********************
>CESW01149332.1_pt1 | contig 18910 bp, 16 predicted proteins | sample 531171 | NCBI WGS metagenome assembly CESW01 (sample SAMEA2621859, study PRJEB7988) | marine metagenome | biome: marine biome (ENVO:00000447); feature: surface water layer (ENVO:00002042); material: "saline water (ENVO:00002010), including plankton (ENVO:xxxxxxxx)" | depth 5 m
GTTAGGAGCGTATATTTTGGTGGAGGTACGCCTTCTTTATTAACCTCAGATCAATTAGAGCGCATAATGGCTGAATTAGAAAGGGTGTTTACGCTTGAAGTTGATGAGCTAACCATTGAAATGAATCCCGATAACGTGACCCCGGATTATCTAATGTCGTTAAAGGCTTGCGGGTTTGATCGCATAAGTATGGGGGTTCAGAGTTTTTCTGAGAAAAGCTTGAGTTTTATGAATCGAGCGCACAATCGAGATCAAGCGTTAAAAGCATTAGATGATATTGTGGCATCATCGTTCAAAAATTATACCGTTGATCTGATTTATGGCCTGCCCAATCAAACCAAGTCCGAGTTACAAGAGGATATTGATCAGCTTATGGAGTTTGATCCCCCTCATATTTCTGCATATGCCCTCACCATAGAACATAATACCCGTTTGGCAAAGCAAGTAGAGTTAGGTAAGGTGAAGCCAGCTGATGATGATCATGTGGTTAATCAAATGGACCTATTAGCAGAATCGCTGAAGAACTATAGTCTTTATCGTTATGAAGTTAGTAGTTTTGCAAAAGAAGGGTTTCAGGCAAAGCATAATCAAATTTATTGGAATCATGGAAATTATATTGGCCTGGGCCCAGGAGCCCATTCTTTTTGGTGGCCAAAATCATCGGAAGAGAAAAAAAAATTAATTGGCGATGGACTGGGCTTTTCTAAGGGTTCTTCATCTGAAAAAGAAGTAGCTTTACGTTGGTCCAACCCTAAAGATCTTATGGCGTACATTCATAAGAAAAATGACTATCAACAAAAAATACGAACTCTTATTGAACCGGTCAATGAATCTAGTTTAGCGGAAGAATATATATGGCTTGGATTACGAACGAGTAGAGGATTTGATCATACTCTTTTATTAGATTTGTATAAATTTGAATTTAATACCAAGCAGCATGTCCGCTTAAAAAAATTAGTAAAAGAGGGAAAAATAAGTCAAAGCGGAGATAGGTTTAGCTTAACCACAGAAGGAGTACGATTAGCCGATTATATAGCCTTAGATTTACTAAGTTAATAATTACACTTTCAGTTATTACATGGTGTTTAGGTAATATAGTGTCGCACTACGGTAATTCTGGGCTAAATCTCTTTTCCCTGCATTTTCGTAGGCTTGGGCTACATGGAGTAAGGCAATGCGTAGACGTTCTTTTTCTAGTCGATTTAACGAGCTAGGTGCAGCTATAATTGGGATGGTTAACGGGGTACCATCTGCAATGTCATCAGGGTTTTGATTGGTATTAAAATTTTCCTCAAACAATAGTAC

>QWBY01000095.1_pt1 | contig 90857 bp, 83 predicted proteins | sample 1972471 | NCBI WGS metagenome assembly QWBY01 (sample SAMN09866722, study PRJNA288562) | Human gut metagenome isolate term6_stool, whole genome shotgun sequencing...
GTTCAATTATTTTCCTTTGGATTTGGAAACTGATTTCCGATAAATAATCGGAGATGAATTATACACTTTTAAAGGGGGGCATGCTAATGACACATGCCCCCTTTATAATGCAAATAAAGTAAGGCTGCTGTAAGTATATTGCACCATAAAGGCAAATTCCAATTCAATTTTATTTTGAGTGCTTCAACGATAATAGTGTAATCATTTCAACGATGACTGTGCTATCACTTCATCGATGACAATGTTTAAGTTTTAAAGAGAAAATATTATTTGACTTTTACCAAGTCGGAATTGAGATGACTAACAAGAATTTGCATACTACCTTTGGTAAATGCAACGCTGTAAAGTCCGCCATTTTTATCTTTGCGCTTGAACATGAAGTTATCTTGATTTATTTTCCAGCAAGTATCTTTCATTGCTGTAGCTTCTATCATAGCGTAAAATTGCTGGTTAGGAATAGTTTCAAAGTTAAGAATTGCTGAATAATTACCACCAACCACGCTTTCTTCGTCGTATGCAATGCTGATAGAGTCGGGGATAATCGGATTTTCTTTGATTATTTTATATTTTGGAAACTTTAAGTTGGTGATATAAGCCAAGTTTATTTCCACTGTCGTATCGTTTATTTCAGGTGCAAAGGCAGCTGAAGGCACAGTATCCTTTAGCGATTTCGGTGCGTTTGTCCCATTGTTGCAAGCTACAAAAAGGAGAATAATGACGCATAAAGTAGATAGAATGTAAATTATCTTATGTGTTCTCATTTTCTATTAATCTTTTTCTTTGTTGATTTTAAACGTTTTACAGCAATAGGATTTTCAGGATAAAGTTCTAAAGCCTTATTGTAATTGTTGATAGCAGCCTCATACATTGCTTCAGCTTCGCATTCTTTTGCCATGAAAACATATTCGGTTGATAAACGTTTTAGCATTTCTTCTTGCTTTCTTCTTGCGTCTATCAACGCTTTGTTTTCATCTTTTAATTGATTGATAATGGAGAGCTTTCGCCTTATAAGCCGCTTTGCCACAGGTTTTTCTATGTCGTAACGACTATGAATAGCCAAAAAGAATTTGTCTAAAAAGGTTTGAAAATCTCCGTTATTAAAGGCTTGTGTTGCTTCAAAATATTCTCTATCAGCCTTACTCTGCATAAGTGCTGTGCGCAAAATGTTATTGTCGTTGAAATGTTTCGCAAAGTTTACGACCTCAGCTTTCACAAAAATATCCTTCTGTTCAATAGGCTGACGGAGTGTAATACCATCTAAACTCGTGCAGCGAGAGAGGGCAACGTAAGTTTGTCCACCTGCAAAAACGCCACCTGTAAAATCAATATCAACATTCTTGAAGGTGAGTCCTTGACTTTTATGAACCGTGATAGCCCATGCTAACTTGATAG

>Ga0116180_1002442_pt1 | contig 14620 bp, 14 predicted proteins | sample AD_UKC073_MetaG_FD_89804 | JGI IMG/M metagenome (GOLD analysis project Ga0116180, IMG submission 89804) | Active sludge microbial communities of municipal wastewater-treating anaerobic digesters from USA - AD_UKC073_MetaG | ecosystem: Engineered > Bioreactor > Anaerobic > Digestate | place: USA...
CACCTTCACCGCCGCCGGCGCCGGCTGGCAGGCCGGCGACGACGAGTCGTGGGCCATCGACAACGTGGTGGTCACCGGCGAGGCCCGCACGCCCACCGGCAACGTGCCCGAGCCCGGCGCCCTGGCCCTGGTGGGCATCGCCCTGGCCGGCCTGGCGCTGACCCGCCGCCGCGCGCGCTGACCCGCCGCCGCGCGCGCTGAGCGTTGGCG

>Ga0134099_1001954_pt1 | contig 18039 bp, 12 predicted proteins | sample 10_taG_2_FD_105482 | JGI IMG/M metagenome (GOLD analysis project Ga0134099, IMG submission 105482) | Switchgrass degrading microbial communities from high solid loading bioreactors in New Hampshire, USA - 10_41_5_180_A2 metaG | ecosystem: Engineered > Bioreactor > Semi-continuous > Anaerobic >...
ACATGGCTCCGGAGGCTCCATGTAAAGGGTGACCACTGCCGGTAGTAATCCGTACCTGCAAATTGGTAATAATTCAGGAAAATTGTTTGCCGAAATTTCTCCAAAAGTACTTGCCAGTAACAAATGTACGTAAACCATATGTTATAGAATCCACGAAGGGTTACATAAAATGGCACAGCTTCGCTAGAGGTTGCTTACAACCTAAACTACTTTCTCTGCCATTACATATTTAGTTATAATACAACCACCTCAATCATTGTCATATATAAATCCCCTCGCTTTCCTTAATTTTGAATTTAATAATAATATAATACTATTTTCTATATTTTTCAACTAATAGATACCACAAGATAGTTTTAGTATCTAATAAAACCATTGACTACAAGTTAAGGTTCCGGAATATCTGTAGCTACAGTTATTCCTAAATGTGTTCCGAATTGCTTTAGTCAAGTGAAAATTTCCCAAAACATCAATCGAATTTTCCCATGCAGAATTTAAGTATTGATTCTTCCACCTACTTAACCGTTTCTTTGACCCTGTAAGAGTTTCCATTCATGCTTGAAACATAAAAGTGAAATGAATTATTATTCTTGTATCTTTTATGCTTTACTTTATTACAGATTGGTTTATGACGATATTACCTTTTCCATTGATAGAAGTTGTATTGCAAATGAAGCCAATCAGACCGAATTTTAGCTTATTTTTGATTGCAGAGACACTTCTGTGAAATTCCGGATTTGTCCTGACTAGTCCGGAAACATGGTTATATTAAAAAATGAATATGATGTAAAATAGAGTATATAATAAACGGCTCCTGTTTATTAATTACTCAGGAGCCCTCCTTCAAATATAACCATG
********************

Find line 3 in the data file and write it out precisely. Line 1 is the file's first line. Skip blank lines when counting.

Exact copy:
>QWBY01000095.1_pt1 | contig 90857 bp, 83 predicted proteins | sample 1972471 | NCBI WGS metagenome assembly QWBY01 (sample SAMN09866722, study PRJNA288562) | Human gut metagenome isolate term6_stool, whole genome shotgun sequencing...